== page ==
Offering Sustainable Advancement Opportunities
A recent study by the Society for Human Resources Management found that providing opportunities for career advancement was a key consideration for employees – ranking right behind compensation as a driver of turnover. So, if modern employees are concerned about career development, what can you do to help ensure that workers in your organization have access to the career advancing tools they’re looking for?
Consider Professional Development, Not Just Advancement
Believe it or not, development is just as important as actual promotions! If someone isn’t ready for a promotion immediately, but you want to maintain them as talent – ensure that you’re helping them further their skills and development to prepare them for eventual advancement. The most common form of professional development is offering credits for further education and upskilling. This can take the form of an employee interested in the management track getting their MBA, an engineer looking to learn a new programming language, or many other avenues. Putting some money aside for development credits of these kinds is a reliable way to reduce turnover and encourage long-term loyalty of highly skilled employees. Strong development programs send a message that you’re not just interested in extracting value from individual employees, but instead in being a partner on their complete career journey.
Offer Clear Paths to Success in One on Ones or Development Meetings
Communication is critical at all levels of business, and nowhere is this more apparent than employee retention. If you want to retain promising employees within your organization, managers, executives, or HR professionals should be having open conversations about where they see their career going. More importantly, you should discuss how the organization can help them to get where they want to be. These development meetings not only give you an essential pulse-check on employee ambitions, they can also give you a heads-up if someone feels they don’t have the upwards trajectory they’re looking for. By helping address their developmental needs, you’re more than likely to save your organization from some costly turnover.
Everyone’s Path is Different
Some employees may be interested in the ‘traditional’ route of eventually managing a team. Others may wish to cultivate other specialized skill sets, or branch out into something new entirely. Allowing these diverse paths of development through personal plans and conversations is important – as is continuing to mentor and develop veteran workers, even after they become managers or specialists. Learning is a lifelong experience, and you should strive to build a forward-pushing culture that encourages it!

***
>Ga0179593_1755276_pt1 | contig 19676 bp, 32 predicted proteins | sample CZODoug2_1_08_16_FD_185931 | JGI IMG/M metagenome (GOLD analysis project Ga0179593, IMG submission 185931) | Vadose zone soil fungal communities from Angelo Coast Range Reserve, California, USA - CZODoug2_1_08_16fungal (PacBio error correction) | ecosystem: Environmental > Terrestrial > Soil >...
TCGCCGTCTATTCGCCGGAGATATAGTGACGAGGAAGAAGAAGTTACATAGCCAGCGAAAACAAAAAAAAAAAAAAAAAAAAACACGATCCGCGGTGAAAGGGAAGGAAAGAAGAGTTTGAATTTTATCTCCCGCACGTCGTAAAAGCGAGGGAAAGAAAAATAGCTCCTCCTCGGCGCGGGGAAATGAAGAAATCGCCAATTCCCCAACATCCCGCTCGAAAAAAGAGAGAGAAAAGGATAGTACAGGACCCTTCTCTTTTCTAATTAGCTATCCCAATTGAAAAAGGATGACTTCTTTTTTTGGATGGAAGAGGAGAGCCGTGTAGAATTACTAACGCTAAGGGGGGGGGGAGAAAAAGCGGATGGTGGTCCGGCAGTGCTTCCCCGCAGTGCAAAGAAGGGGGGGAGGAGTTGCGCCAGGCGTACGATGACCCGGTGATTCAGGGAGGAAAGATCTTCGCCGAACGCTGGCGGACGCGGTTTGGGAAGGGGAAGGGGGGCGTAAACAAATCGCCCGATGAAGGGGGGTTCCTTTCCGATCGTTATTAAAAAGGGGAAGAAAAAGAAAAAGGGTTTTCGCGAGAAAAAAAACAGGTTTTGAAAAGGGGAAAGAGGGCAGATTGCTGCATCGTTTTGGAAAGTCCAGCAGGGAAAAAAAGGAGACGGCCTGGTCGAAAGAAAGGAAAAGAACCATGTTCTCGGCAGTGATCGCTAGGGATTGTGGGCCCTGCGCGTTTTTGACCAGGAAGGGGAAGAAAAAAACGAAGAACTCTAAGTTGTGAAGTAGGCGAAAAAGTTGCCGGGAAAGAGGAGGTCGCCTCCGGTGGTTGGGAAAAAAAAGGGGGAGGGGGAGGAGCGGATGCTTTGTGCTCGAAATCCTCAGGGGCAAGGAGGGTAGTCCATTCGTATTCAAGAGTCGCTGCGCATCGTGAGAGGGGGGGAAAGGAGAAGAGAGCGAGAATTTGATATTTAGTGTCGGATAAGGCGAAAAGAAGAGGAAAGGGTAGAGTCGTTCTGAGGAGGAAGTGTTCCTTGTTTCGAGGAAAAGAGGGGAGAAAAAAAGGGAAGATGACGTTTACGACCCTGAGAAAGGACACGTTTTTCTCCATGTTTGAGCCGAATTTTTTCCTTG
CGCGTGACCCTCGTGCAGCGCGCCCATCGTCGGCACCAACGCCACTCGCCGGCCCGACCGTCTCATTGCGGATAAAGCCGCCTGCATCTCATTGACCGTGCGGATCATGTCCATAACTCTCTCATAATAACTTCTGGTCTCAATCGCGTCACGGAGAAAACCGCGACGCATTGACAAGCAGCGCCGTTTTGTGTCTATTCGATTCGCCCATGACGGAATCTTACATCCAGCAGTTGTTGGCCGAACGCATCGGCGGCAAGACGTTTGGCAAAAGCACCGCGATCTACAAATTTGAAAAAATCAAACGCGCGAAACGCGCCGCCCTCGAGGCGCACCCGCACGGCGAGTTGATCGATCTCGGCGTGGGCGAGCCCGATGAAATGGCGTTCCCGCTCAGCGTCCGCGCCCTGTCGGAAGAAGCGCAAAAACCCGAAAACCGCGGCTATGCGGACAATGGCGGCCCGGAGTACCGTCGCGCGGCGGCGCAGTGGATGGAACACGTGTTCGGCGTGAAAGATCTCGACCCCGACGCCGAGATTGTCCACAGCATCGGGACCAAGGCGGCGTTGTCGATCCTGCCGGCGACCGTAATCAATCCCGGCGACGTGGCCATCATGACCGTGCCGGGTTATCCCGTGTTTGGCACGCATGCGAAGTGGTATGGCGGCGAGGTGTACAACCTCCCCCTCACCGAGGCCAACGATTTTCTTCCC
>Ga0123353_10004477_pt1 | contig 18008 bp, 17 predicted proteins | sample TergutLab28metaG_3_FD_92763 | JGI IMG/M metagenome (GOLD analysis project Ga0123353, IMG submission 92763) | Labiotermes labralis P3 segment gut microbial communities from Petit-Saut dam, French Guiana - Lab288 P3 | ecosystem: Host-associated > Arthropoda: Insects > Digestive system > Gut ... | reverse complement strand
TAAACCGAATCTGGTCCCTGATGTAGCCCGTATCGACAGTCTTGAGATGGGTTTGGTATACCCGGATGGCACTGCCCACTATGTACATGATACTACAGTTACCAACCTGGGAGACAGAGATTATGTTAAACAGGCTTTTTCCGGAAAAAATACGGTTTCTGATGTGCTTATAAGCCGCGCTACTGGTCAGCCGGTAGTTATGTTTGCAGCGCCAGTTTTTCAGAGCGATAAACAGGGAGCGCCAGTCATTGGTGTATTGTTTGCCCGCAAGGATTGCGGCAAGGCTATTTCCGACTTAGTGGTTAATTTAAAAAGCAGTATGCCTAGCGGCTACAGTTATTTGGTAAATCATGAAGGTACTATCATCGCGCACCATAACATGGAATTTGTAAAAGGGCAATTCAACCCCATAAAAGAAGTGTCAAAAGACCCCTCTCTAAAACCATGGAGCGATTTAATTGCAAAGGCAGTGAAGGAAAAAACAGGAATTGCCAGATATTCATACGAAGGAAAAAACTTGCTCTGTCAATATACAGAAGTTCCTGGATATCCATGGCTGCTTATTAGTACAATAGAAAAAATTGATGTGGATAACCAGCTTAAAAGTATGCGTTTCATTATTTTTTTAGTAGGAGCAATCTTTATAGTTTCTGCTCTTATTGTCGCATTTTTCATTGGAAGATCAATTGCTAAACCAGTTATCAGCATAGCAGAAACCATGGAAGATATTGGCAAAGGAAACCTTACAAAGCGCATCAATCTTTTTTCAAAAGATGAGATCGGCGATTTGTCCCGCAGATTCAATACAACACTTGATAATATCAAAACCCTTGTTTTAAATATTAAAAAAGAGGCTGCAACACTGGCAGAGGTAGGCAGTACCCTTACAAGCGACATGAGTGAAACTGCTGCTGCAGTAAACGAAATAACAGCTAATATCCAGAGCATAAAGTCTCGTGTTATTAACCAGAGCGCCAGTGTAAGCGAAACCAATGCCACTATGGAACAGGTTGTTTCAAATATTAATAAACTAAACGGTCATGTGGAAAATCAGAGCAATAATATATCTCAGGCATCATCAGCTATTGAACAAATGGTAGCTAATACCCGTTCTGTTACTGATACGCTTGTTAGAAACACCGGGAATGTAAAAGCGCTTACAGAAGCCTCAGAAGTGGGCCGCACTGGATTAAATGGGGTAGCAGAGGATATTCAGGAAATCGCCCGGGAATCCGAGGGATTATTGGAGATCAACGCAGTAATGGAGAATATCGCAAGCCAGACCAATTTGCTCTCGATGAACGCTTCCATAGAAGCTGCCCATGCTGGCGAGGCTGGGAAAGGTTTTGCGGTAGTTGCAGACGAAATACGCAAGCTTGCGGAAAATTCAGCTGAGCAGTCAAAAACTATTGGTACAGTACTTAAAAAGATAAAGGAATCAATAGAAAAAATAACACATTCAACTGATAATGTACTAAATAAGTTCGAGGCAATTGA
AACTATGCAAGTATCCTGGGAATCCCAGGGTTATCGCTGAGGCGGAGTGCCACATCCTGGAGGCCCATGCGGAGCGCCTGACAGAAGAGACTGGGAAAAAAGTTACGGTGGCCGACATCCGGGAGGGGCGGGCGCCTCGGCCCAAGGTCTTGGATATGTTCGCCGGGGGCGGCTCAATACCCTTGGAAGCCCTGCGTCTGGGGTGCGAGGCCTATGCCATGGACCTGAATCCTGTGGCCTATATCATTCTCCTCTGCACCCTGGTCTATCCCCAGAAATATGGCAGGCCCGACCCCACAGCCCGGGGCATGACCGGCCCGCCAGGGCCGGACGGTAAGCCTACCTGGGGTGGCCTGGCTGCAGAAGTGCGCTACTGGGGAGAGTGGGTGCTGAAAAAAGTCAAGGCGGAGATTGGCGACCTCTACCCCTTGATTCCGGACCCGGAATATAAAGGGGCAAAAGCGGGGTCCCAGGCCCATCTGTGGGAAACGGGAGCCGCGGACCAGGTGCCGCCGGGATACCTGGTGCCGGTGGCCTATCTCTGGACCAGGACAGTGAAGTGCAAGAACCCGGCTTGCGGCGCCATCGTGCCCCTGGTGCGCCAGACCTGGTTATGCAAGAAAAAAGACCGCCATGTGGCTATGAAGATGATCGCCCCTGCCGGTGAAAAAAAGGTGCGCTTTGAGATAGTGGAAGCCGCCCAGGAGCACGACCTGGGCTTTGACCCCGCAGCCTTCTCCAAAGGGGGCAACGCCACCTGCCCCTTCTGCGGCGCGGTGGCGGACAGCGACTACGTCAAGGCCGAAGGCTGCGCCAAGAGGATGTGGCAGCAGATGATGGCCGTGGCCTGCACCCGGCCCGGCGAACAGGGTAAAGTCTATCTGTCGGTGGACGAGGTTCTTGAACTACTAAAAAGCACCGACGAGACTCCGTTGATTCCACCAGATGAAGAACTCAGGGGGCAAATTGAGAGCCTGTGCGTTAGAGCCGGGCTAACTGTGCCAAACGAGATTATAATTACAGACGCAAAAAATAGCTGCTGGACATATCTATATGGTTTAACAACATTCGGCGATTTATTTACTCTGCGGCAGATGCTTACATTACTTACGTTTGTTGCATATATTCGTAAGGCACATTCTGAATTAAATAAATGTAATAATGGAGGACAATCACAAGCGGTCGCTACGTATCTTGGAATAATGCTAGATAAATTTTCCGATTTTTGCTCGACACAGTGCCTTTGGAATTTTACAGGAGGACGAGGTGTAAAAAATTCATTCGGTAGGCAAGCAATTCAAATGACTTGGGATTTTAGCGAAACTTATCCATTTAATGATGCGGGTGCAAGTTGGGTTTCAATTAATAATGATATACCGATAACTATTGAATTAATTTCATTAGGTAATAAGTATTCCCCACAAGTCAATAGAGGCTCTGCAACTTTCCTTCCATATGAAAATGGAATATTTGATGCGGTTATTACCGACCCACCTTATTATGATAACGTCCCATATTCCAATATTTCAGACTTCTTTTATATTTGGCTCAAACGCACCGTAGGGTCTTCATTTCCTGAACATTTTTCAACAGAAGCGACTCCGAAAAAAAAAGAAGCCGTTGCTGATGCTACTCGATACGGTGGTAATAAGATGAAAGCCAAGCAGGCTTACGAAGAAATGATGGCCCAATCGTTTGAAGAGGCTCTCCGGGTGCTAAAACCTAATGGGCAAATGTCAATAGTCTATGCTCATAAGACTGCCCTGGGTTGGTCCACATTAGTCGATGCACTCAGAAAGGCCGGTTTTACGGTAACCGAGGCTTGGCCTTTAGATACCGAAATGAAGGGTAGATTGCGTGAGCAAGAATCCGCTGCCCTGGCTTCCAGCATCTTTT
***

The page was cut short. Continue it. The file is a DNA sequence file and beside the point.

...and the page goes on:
Think About Advancement Before Your Employees Are Perfectly “Ready”
It can be easy to fall into the trap of waiting for “that perfect moment” to advance an employee, or until they’re absolutely, 100% confident in their abilities to tackle a higher position. But the truth is that people are rarely, if ever totally confident in their abilities to handle something new before they’ve actually got hands-on experience doing it, whether it’s working with a new piece of software or managing a team. If you’re confident in an employee’s experiences, and more importantly their ability to learn and grow, you should consider advancing their position before they’re perfectly ‘ready’, since they’ll be able to grow into the role and discover hands-on if it’s really right for them. These moves are also a sign of trust in an employee’s competence and long-term prospects with the company. Those are essential qualities for long-term retention!
Cultivating sustainable advancement can often be boiled down to providing the opportunities in both time and credit for professional and skill development, combined with the trust to let employees realize those skills in a hands-on setting. As always, it comes down to some of the fundamentals of good business practice; Open, active communication, and trust within teams. Applying these principles to any aspect of your business will bring back positive results – in this case, in the form of a more qualified, high-skill, and loyal employee base that has your organization to thank for not only cultivating its professional development, but also in providing the opportunity to put it to good use.
Check out PerkSpot’s Blog for more advice on building workplaces that are great to work at, or schedule a demo if you’d like to hear more about how PerkSpot can help reduce costs and drive positive culture in your organization!